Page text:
Sandy Huffaker for The Wall Street Journal

A three-year-old doing a downward dog? A four-year-old doing a cobra—and then helping a stuffed animal stretch into the same pose?

Yoga for children is taking off in studios, hospitals and schools across the country, as parents look for new activities that can help motor skills development and even behavioral problems.

Yoga isn’t just good exercise for adults. A growing number of schools, hospitals and studios say it can also be a boon to kids, helping them relax and focus, and improve their flexibility.

A 2003 study by California State University, Los Angeles found that yoga improved students’ behavior, physical health and academic performance, as well as attitudes toward themselves. That same year, Leipzig University reported that yoga reduces feelings of helplessness and aggression, and in the long term helps emotional balance. The benefits of yoga are particularly strong among children with special needs, research shows.

‘A Different Language’

Now thousands of schools across the country—as well as yoga studios and hospitals—are adding programs that teach children to do the exercises.

Breathe Deeply: Yoga class at Paul Ecke Central Elementary School in Encinitas, Calif.

In January, Paul Ecke Central Elementary School in Southern California added yoga to its curriculum for 650 students at $20,000 a year. Principal Adriana Chavarin says she has seen how calm and centered students are after practicing the techniques. At a recent assembly, students were getting restless as they sat on the floor. Then a few sixth graders spontaneously led the rest in yoga poses and breathing exercises.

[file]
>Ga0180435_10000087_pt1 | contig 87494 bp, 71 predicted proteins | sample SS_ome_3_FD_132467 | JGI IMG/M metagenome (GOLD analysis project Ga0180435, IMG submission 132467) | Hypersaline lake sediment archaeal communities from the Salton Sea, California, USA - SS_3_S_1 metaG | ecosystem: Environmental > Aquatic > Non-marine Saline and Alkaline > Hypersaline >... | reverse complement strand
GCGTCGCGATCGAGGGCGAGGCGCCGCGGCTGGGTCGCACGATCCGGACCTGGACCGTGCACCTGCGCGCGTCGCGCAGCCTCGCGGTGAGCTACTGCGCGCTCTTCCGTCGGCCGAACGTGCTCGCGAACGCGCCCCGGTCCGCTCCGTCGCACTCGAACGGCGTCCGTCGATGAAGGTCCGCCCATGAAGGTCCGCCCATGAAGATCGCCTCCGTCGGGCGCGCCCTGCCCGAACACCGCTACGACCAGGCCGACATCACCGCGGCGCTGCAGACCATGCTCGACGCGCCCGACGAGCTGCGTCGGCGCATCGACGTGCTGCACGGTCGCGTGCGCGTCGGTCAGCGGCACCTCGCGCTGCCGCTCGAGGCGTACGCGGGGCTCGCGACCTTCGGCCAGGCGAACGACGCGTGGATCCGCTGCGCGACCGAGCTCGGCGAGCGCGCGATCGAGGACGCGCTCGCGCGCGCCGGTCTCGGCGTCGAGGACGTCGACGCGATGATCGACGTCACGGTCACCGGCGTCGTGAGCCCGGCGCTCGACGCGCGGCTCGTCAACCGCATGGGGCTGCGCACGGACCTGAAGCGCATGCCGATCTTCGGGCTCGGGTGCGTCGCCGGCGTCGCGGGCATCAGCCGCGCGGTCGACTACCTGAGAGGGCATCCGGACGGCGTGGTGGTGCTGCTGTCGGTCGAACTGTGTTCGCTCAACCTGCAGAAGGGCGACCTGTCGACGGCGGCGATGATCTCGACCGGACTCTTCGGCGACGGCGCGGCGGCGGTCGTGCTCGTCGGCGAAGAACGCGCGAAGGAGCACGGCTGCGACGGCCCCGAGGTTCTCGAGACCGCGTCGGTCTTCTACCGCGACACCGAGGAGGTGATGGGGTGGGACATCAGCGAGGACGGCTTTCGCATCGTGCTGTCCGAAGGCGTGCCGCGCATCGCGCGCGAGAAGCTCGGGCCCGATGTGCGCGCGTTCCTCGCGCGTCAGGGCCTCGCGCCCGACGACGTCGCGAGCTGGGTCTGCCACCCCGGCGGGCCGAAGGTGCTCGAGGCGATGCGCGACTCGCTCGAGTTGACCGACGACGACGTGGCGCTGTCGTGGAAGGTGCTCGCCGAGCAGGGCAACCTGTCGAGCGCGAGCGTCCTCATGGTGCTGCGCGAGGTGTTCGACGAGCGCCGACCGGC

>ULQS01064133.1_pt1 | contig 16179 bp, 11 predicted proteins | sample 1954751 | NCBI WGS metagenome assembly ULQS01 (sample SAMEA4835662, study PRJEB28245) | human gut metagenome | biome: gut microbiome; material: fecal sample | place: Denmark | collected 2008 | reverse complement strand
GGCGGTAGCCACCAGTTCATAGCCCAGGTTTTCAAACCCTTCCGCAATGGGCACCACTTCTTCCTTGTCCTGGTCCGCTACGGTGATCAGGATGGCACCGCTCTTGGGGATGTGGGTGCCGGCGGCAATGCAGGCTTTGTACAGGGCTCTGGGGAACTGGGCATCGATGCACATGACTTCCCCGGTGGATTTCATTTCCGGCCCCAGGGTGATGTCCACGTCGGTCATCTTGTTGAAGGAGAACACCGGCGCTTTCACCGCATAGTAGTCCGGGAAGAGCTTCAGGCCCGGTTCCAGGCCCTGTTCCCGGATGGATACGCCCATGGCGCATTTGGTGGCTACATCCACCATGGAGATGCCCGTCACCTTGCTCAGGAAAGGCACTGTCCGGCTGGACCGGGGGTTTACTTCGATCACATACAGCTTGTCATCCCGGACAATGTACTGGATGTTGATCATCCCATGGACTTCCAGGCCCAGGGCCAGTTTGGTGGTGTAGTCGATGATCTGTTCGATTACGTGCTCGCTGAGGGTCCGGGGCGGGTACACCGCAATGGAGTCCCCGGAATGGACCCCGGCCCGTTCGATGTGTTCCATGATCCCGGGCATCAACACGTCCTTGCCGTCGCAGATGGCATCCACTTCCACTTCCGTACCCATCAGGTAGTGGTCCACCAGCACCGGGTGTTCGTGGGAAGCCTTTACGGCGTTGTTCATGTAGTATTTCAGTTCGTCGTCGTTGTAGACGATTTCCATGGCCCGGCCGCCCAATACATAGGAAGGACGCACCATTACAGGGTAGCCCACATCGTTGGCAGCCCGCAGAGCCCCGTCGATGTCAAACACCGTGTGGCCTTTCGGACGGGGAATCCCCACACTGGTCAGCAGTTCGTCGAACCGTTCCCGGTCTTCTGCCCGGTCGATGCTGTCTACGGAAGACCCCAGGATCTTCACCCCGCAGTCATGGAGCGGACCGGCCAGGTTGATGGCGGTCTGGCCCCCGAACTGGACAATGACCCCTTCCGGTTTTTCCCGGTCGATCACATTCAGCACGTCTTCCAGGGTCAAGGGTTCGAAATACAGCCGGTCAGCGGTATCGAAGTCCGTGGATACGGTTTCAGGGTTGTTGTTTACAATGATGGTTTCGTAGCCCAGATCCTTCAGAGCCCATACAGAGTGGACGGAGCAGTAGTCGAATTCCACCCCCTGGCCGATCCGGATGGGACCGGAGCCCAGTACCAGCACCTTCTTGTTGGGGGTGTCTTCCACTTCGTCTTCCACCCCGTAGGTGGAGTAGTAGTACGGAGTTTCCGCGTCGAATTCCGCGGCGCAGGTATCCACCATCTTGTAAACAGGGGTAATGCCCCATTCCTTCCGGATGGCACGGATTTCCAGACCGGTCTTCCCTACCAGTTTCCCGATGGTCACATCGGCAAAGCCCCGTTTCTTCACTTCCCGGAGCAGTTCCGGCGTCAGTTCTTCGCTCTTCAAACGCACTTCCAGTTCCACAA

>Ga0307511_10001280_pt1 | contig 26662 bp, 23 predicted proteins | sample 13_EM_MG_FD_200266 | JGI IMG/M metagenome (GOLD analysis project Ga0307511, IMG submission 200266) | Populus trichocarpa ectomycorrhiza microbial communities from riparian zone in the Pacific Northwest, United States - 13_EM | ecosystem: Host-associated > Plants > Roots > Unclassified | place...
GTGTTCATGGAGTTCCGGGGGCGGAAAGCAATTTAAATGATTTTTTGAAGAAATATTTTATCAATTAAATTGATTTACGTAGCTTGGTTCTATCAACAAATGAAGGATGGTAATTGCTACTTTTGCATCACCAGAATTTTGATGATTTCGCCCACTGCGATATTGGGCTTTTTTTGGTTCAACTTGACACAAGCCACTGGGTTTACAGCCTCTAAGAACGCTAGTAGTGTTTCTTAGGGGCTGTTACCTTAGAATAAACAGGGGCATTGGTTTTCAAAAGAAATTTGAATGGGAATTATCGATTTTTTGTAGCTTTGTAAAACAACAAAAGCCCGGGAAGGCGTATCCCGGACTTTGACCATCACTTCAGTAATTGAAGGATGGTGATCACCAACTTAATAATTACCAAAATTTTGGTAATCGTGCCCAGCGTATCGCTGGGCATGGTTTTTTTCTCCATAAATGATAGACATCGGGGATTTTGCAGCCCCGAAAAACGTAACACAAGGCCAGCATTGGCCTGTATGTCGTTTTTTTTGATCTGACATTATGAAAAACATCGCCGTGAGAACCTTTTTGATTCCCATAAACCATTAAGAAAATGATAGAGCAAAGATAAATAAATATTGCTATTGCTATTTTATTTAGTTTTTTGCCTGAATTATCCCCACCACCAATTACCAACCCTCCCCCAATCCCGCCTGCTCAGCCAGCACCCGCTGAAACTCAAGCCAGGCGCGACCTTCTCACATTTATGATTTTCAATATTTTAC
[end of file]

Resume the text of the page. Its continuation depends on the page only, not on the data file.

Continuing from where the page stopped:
“Every kid in the audience quieted down,” says David Miyashiro, the district superintendent. “It’s a different language they all speak now.”

Before statewide testing in May, Paul Ecke’s teachers plan to lead students in yoga to help them concentrate and stay calm. Mr. Miyashiro, meanwhile, is working to expand the program to the entire Encinitas Union School District.

Nearby, the San Diego Center for Children received more than $1.3 million from California’s Mental Health Services Act Innovation grant in February to start a wellness program, which includes yoga. And the psychiatric unit at the Children’s Hospital of Colorado uses yoga with children ages four to 20 who suffer from issues such as mood disorders, eating disorders or autism, says Michelle Fury, the hospital’s yoga therapist.

Getting kids to stretch and bend often takes a bit of creativity. Donna Freeman, a yoga instructor in St. Albert, Canada, builds classes around themes. With a beach theme, for instance, she’ll tell a simple story by going through a variety of poses that suggest seaside scenery or activities, such as a tree pose to suggest looking at palms, then boat and fish poses to represent being out on the water. During the Chinese New Year, she taught a class around animals in the zodiac, such as the rabbit or snake.

Yoga “helps to improve self management,” Ms. Freeman says. “Children learn where their body ends and where it begins.”

No Miracles?

Still, not all parents are on board with the practice. In some cases, parents have raised religious objections to yoga, saying that it’s a form of worship that conflicts with their beliefs. So, some instructors avoid certain phrases and exercise positions that have spiritual connotations. Or they substitute others: At Chabad schools in New York, for instance, children say “shalom” instead of the traditional “om.”

Some doctors, meanwhile, agree that yoga for kids can be beneficial—but they say it’s not as revolutionary as its boosters argue. Kathi Kemper, a professor at the Center for Integrative Medicine at the Wake Forest University School of Medicine, says children’s yoga helps with cardiovascular fitness and cognitive development. But she says you can get the same benefits from other common exercises, such as ballet or weight lifting, by focusing on your breathing while you’re working out and setting aside time to breathe deeply and relax afterward.

Yoga “might be helpful for people to manage emotions and thoughts,” Dr. Kemper says. But “people can exaggerate the benefits of just about anything.”

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Ms. Glazer is a staff reporter in The Wall Street Journal’s New York bureau. She can be reached at